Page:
(There is a vague possibility that the metal is titanium, if the magnet doesn't stick. I've never worked with titanium, but you can likely differentiate it from aluminum by using a common pocket knife to try to carve off a small bit on some exposed edge -- aluminum will let you do this easily, but titanium is much harder. If it is titanium the metal alone could be worth a few hundred dollars, and the frame might be able to withstand more use than aluminum or even steel.)
I would suggest that you limit the use of the bike. No one weighing more than 200 pounds should ride it, and riding should be limited to relatively smooth surfaces. There is at least enough redundancy built into the frame design that it's not likely to fail catastrophically, but check it regular for cracks, particularly along the bends and at the joints.
And regard it as a work of art. (You may even consider checking whether a nearby art gallery is interested in it, or some other museum.)
1Don't forget about stainless steel, which is not magnetic. The welds on that frame don't suggest aluminum. I also would not be concerned about the strength. That tubing looks pretty robust. Apr 12, 2020 at 20:11
The chrome plating makes it hard to tell what the metal is. I may take my dremmel to the bottom of the bike to see if I get sparks. I suppose it could be stainless instead of aluminum. I did check and none of the frame attracts the magnet. Apr 12, 2020 at 20:19
@Andrew - Yep, might be stainless. IIRC, a magnet won't "stick" to stainless but will demonstrate some attraction to it (depending to a degree on the precise stainless "blend"). Apr 13, 2020 at 0:06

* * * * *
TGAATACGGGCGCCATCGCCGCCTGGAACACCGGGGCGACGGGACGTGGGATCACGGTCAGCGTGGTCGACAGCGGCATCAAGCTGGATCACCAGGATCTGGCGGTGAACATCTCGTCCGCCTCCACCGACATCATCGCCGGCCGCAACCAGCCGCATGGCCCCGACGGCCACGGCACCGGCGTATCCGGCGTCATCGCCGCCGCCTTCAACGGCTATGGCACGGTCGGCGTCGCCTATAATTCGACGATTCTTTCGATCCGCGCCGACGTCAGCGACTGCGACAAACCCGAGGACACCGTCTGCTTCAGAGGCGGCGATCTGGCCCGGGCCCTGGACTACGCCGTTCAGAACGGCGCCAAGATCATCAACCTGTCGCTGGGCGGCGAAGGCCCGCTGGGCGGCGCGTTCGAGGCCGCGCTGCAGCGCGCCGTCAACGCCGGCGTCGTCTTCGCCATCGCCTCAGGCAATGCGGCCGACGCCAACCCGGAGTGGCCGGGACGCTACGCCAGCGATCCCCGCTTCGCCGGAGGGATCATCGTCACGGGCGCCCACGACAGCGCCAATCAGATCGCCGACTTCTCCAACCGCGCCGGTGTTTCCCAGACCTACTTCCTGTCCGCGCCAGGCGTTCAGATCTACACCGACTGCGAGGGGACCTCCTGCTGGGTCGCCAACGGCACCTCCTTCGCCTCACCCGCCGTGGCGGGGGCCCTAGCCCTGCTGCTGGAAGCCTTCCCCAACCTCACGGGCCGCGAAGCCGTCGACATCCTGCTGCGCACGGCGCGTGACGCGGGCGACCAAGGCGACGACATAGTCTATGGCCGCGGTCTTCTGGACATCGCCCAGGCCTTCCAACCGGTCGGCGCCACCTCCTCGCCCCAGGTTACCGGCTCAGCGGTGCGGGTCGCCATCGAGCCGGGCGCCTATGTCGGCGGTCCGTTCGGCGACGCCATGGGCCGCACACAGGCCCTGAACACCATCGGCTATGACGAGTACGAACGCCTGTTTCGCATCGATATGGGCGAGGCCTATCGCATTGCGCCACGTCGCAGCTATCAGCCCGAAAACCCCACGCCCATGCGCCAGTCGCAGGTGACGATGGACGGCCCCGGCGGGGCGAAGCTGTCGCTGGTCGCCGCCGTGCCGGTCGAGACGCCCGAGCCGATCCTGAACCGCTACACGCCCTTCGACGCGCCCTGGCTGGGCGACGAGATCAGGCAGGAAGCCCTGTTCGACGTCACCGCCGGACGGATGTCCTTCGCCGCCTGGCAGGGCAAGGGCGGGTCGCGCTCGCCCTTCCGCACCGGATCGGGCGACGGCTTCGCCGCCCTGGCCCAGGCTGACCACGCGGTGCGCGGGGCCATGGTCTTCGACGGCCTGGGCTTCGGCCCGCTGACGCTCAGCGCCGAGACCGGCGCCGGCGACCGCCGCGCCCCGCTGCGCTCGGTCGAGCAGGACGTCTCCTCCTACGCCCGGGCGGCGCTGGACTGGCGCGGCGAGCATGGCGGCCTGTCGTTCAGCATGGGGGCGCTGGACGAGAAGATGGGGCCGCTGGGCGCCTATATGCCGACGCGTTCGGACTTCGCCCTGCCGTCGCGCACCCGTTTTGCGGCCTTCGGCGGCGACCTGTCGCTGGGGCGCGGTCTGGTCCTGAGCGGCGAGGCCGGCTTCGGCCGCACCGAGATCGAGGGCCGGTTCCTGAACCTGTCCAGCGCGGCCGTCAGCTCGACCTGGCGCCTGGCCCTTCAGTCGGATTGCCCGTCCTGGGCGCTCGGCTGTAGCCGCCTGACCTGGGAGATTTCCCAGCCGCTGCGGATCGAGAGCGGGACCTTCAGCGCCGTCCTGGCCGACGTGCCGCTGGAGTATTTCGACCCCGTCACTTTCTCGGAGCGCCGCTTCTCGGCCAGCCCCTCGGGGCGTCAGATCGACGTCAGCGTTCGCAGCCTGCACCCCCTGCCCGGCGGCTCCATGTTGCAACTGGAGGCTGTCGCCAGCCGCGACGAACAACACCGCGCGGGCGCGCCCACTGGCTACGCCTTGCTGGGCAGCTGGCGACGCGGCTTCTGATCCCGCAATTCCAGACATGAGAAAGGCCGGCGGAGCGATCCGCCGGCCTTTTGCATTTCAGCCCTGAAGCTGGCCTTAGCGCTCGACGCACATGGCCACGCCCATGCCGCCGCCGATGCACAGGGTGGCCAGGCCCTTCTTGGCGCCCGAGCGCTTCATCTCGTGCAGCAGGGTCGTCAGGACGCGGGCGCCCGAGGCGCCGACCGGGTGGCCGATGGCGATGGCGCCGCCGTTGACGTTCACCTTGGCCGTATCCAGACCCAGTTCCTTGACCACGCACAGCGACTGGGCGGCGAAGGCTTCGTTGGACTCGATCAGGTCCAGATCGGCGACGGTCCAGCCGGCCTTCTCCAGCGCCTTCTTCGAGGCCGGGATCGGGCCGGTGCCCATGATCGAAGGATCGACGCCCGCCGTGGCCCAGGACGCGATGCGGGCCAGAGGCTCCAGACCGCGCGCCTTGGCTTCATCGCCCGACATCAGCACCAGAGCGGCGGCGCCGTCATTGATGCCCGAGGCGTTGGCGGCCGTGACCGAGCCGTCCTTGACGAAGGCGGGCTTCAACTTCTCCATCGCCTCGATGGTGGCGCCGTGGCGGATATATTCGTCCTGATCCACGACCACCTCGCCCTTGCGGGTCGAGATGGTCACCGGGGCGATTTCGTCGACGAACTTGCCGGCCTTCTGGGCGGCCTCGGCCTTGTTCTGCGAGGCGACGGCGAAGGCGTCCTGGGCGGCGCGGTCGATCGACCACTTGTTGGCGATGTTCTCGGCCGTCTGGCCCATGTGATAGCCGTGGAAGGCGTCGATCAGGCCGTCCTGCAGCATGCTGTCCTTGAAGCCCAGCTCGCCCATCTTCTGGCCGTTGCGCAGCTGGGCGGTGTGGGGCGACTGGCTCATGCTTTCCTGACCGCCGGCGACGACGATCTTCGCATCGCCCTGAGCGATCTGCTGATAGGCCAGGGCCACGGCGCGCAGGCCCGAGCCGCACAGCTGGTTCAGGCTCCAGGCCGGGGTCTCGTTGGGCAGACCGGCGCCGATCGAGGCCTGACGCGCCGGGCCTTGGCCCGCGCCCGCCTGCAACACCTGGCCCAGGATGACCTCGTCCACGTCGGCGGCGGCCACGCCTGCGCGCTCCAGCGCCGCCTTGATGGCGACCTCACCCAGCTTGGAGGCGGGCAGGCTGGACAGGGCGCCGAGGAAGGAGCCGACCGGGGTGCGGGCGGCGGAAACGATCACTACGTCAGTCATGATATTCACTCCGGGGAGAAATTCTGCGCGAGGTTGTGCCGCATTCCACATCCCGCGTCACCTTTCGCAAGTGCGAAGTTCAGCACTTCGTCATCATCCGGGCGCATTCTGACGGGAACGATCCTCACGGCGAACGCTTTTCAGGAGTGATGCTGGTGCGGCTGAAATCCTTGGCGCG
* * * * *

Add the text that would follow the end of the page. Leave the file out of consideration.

3I got a stronger magnet from my garage and can confirm that the frame does pull on the magnet - more in spots with weld beads. Less in other spots. So the bike is stainless. The forks are aluminum. So at least that mystery is solved. Apr 13, 2020 at 20:07
2If it is stainless that is about your best scenario. The frame is liable to fatigue at a relatively early age, but should be pretty good so long as you avoid rough roads or heavy riders. Apr 13, 2020 at 20:13
As Bryce Covington says in his amazing solution to the mystery bike the Bouwer Works website is down.
But, the Wayback Machine managed to capture a bit of it for us to see.
It looks like there was more than one frame made like the one Bryce found. The bike pictured on the Bouwer Works website has very different components and the head tube looks shorter.
From the Bouwer Works website as captured by the Wayback Machine on October 29 2017:
Deluxe Coffee Bike
The Deluxe Coffee Bike was a custom project undertaken for Deluxe Coffee Works. This is a true custom handmade bicycle for the guys at Deluxe who don’t follow many rules when it comes to their coffee and life. In fact, there aren’t a lot rules that they follow in general.